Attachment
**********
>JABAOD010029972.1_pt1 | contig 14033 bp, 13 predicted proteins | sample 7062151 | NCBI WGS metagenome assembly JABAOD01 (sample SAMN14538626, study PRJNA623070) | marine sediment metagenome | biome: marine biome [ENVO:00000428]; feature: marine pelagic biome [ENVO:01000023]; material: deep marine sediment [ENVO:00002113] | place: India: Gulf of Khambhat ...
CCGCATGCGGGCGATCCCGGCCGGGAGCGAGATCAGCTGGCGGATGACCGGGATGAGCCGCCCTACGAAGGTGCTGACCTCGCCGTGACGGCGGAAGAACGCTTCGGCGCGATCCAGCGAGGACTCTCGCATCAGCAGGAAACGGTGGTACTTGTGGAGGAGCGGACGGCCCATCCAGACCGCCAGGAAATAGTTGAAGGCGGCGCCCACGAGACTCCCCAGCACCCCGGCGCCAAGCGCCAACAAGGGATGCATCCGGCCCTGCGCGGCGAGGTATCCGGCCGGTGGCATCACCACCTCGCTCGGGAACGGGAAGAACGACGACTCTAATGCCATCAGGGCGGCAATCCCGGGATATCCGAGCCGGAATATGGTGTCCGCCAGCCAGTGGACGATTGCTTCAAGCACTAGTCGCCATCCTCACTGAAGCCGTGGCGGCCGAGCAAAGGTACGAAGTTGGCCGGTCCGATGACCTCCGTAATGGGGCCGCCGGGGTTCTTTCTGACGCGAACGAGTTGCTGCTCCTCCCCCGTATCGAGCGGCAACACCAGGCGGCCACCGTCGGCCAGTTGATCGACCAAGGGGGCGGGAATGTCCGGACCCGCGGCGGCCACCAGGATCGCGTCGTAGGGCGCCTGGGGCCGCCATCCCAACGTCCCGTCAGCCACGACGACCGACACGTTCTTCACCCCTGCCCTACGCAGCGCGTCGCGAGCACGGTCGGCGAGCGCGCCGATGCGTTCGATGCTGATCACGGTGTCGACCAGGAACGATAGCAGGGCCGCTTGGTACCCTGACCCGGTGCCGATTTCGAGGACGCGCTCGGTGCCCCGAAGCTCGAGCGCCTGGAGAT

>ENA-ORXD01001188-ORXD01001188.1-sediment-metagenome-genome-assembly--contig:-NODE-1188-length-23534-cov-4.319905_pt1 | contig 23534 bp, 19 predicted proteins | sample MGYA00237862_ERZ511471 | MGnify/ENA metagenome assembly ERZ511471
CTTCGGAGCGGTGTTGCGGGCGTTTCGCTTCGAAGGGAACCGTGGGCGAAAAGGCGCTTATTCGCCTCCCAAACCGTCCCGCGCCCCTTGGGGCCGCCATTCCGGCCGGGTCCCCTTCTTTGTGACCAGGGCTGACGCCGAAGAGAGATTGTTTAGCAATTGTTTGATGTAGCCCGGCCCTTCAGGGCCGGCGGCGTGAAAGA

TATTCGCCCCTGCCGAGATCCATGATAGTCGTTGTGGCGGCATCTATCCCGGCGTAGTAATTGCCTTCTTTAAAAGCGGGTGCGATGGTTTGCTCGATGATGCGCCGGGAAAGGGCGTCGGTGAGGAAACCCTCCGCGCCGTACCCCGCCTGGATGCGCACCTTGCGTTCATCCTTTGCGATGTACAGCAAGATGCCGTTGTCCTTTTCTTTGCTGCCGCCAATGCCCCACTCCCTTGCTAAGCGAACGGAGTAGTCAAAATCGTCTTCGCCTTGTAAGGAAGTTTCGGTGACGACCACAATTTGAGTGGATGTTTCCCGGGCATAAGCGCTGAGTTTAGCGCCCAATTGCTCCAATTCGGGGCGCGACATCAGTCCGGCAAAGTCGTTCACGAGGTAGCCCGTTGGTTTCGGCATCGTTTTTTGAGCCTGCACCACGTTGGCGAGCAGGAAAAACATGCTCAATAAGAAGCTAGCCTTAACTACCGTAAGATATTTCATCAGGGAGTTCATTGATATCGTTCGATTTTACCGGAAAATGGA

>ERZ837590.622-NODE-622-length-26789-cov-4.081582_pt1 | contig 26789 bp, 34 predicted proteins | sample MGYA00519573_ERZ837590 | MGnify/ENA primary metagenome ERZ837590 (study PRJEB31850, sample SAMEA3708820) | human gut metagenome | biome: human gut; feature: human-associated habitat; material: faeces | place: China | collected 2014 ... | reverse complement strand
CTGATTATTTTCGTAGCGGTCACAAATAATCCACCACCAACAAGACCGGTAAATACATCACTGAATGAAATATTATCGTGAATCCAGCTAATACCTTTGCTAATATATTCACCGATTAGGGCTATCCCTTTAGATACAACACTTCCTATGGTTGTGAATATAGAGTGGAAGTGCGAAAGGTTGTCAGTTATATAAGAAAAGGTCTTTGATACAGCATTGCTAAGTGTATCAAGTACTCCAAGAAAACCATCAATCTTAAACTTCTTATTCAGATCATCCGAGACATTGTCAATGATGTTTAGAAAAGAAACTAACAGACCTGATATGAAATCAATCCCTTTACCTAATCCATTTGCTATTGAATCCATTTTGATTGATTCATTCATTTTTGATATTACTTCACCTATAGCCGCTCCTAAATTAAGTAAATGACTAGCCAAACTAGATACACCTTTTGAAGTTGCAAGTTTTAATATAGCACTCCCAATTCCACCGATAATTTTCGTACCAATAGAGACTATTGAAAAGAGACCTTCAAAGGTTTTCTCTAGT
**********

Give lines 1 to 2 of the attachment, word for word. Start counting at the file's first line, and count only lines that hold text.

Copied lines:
>JABAOD010029972.1_pt1 | contig 14033 bp, 13 predicted proteins | sample 7062151 | NCBI WGS metagenome assembly JABAOD01 (sample SAMN14538626, study PRJNA623070) | marine sediment metagenome | biome: marine biome [ENVO:00000428]; feature: marine pelagic biome [ENVO:01000023]; material: deep marine sediment [ENVO:00002113] | place: India: Gulf of Khambhat ...
CCGCATGCGGGCGATCCCGGCCGGGAGCGAGATCAGCTGGCGGATGACCGGGATGAGCCGCCCTACGAAGGTGCTGACCTCGCCGTGACGGCGGAAGAACGCTTCGGCGCGATCCAGCGAGGACTCTCGCATCAGCAGGAAACGGTGGTACTTGTGGAGGAGCGGACGGCCCATCCAGACCGCCAGGAAATAGTTGAAGGCGGCGCCCACGAGACTCCCCAGCACCCCGGCGCCAAGCGCCAACAAGGGATGCATCCGGCCCTGCGCGGCGAGGTATCCGGCCGGTGGCATCACCACCTCGCTCGGGAACGGGAAGAACGACGACTCTAATGCCATCAGGGCGGCAATCCCGGGATATCCGAGCCGGAATATGGTGTCCGCCAGCCAGTGGACGATTGCTTCAAGCACTAGTCGCCATCCTCACTGAAGCCGTGGCGGCCGAGCAAAGGTACGAAGTTGGCCGGTCCGATGACCTCCGTAATGGGGCCGCCGGGGTTCTTTCTGACGCGAACGAGTTGCTGCTCCTCCCCCGTATCGAGCGGCAACACCAGGCGGCCACCGTCGGCCAGTTGATCGACCAAGGGGGCGGGAATGTCCGGACCCGCGGCGGCCACCAGGATCGCGTCGTAGGGCGCCTGGGGCCGCCATCCCAACGTCCCGTCAGCCACGACGACCGACACGTTCTTCACCCCTGCCCTACGCAGCGCGTCGCGAGCACGGTCGGCGAGCGCGCCGATGCGTTCGATGCTGATCACGGTGTCGACCAGGAACGATAGCAGGGCCGCTTGGTACCCTGACCCGGTGCCGATTTCGAGGACGCGCTCGGTGCCCCGAAGCTCGAGCGCCTGGAGAT